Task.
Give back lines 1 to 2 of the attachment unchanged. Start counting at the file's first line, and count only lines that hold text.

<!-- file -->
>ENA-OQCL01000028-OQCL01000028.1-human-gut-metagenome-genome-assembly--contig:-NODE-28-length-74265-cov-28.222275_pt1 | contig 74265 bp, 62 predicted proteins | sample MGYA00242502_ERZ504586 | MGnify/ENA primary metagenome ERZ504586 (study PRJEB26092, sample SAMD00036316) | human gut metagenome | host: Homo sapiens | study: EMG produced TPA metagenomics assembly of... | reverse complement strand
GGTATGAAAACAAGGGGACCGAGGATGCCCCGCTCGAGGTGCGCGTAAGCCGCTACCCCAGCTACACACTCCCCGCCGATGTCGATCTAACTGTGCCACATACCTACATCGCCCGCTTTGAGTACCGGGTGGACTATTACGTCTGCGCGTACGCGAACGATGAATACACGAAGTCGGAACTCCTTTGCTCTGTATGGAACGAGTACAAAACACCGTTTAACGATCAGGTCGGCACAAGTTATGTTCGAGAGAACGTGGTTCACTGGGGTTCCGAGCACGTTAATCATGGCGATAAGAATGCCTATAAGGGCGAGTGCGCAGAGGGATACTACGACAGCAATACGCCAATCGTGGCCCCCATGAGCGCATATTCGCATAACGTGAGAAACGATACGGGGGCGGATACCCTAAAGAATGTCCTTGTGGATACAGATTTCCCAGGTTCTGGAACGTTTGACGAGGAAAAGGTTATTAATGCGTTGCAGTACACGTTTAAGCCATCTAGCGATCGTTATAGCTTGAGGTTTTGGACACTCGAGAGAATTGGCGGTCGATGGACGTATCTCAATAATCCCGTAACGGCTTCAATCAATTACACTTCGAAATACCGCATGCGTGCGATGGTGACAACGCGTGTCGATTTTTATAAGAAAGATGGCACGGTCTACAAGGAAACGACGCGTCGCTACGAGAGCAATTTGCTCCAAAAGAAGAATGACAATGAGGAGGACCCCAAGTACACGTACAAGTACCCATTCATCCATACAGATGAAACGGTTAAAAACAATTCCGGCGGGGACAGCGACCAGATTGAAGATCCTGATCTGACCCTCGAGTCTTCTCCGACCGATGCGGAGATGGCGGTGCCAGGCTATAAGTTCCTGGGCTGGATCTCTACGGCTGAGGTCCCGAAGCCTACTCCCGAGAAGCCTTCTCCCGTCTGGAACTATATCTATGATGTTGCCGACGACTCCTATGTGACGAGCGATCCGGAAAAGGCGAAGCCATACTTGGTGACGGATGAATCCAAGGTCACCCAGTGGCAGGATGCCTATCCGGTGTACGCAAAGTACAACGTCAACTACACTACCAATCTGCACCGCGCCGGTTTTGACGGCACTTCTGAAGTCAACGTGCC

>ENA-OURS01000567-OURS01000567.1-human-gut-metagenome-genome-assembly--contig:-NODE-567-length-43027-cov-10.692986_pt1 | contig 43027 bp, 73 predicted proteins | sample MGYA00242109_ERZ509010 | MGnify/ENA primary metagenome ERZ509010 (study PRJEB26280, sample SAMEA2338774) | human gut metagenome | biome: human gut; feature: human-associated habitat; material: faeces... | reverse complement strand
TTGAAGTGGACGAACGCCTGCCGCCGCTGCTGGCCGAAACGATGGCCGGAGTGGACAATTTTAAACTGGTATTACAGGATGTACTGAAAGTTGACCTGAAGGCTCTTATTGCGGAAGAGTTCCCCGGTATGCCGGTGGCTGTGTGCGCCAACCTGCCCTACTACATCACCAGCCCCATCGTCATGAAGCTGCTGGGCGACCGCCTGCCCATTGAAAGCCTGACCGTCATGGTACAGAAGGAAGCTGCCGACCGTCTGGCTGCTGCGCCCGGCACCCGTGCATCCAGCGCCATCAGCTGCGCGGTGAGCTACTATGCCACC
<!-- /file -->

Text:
>ENA-OQCL01000028-OQCL01000028.1-human-gut-metagenome-genome-assembly--contig:-NODE-28-length-74265-cov-28.222275_pt1 | contig 74265 bp, 62 predicted proteins | sample MGYA00242502_ERZ504586 | MGnify/ENA primary metagenome ERZ504586 (study PRJEB26092, sample SAMD00036316) | human gut metagenome | host: Homo sapiens | study: EMG produced TPA metagenomics assembly of... | reverse complement strand
GGTATGAAAACAAGGGGACCGAGGATGCCCCGCTCGAGGTGCGCGTAAGCCGCTACCCCAGCTACACACTCCCCGCCGATGTCGATCTAACTGTGCCACATACCTACATCGCCCGCTTTGAGTACCGGGTGGACTATTACGTCTGCGCGTACGCGAACGATGAATACACGAAGTCGGAACTCCTTTGCTCTGTATGGAACGAGTACAAAACACCGTTTAACGATCAGGTCGGCACAAGTTATGTTCGAGAGAACGTGGTTCACTGGGGTTCCGAGCACGTTAATCATGGCGATAAGAATGCCTATAAGGGCGAGTGCGCAGAGGGATACTACGACAGCAATACGCCAATCGTGGCCCCCATGAGCGCATATTCGCATAACGTGAGAAACGATACGGGGGCGGATACCCTAAAGAATGTCCTTGTGGATACAGATTTCCCAGGTTCTGGAACGTTTGACGAGGAAAAGGTTATTAATGCGTTGCAGTACACGTTTAAGCCATCTAGCGATCGTTATAGCTTGAGGTTTTGGACACTCGAGAGAATTGGCGGTCGATGGACGTATCTCAATAATCCCGTAACGGCTTCAATCAATTACACTTCGAAATACCGCATGCGTGCGATGGTGACAACGCGTGTCGATTTTTATAAGAAAGATGGCACGGTCTACAAGGAAACGACGCGTCGCTACGAGAGCAATTTGCTCCAAAAGAAGAATGACAATGAGGAGGACCCCAAGTACACGTACAAGTACCCATTCATCCATACAGATGAAACGGTTAAAAACAATTCCGGCGGGGACAGCGACCAGATTGAAGATCCTGATCTGACCCTCGAGTCTTCTCCGACCGATGCGGAGATGGCGGTGCCAGGCTATAAGTTCCTGGGCTGGATCTCTACGGCTGAGGTCCCGAAGCCTACTCCCGAGAAGCCTTCTCCCGTCTGGAACTATATCTATGATGTTGCCGACGACTCCTATGTGACGAGCGATCCGGAAAAGGCGAAGCCATACTTGGTGACGGATGAATCCAAGGTCACCCAGTGGCAGGATGCCTATCCGGTGTACGCAAAGTACAACGTCAACTACACTACCAATCTGCACCGCGCCGGTTTTGACGGCACTTCTGAAGTCAACGTGCC